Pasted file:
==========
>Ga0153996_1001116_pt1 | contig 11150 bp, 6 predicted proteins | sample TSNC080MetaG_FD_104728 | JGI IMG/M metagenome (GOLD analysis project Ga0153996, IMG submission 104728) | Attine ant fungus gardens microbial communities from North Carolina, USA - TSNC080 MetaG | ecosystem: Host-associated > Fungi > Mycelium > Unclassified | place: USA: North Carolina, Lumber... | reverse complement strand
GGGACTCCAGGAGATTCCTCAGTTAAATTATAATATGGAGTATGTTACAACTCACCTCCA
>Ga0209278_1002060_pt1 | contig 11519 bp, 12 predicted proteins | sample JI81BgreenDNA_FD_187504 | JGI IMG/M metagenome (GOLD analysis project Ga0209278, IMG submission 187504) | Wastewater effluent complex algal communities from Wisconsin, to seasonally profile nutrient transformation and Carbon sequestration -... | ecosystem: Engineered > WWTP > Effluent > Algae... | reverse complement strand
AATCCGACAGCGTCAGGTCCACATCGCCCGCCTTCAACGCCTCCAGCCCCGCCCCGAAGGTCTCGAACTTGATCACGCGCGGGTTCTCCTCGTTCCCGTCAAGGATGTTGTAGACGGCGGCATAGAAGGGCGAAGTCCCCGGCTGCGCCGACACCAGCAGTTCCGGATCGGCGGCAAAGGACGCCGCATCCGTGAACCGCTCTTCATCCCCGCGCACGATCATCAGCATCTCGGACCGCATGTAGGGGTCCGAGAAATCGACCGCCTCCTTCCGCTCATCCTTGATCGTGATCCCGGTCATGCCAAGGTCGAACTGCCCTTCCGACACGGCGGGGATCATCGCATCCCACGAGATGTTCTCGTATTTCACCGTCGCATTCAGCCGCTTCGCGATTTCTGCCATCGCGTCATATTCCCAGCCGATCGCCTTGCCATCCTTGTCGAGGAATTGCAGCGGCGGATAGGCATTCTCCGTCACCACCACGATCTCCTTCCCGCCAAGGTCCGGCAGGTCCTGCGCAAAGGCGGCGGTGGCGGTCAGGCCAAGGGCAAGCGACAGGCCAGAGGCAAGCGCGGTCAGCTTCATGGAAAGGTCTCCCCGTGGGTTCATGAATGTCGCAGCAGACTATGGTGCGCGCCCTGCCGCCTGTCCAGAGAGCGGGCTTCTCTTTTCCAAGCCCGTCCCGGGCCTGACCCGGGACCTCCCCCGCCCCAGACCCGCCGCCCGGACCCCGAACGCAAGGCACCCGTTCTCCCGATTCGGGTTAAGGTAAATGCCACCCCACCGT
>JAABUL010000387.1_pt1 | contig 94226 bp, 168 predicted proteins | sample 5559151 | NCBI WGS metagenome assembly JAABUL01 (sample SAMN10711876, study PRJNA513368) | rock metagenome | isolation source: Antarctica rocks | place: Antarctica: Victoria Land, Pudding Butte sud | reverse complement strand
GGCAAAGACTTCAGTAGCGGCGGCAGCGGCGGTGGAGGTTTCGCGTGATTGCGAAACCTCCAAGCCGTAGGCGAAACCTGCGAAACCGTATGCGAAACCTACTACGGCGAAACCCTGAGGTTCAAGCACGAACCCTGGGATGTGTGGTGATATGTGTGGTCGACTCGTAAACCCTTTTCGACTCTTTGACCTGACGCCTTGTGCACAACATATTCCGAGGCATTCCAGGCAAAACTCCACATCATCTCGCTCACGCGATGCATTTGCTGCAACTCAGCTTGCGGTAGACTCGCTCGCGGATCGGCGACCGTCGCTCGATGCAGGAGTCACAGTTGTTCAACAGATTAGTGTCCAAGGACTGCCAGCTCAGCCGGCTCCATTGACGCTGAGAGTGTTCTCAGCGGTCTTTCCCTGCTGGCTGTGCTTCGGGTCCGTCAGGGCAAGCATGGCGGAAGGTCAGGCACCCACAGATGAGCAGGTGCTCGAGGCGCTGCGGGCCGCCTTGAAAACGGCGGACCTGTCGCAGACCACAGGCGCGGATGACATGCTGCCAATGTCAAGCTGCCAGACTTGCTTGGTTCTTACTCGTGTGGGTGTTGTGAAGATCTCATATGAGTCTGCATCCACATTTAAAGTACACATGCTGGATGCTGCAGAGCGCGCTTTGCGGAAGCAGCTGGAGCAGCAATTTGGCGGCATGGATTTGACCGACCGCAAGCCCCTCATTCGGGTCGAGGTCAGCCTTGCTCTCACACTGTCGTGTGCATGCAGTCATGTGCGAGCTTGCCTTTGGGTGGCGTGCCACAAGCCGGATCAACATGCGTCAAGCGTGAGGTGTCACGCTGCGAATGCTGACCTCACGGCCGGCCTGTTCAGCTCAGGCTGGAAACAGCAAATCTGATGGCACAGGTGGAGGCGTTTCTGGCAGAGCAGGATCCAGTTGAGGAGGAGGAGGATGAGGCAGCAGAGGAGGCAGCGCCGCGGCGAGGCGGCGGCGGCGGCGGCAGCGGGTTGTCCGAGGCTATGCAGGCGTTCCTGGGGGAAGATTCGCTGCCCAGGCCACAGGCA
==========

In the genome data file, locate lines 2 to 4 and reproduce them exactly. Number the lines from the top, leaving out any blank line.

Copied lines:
GGGACTCCAGGAGATTCCTCAGTTAAATTATAATATGGAGTATGTTACAACTCACCTCCA
>Ga0209278_1002060_pt1 | contig 11519 bp, 12 predicted proteins | sample JI81BgreenDNA_FD_187504 | JGI IMG/M metagenome (GOLD analysis project Ga0209278, IMG submission 187504) | Wastewater effluent complex algal communities from Wisconsin, to seasonally profile nutrient transformation and Carbon sequestration -... | ecosystem: Engineered > WWTP > Effluent > Algae... | reverse complement strand
AATCCGACAGCGTCAGGTCCACATCGCCCGCCTTCAACGCCTCCAGCCCCGCCCCGAAGGTCTCGAACTTGATCACGCGCGGGTTCTCCTCGTTCCCGTCAAGGATGTTGTAGACGGCGGCATAGAAGGGCGAAGTCCCCGGCTGCGCCGACACCAGCAGTTCCGGATCGGCGGCAAAGGACGCCGCATCCGTGAACCGCTCTTCATCCCCGCGCACGATCATCAGCATCTCGGACCGCATGTAGGGGTCCGAGAAATCGACCGCCTCCTTCCGCTCATCCTTGATCGTGATCCCGGTCATGCCAAGGTCGAACTGCCCTTCCGACACGGCGGGGATCATCGCATCCCACGAGATGTTCTCGTATTTCACCGTCGCATTCAGCCGCTTCGCGATTTCTGCCATCGCGTCATATTCCCAGCCGATCGCCTTGCCATCCTTGTCGAGGAATTGCAGCGGCGGATAGGCATTCTCCGTCACCACCACGATCTCCTTCCCGCCAAGGTCCGGCAGGTCCTGCGCAAAGGCGGCGGTGGCGGTCAGGCCAAGGGCAAGCGACAGGCCAGAGGCAAGCGCGGTCAGCTTCATGGAAAGGTCTCCCCGTGGGTTCATGAATGTCGCAGCAGACTATGGTGCGCGCCCTGCCGCCTGTCCAGAGAGCGGGCTTCTCTTTTCCAAGCCCGTCCCGGGCCTGACCCGGGACCTCCCCCGCCCCAGACCCGCCGCCCGGACCCCGAACGCAAGGCACCCGTTCTCCCGATTCGGGTTAAGGTAAATGCCACCCCACCGT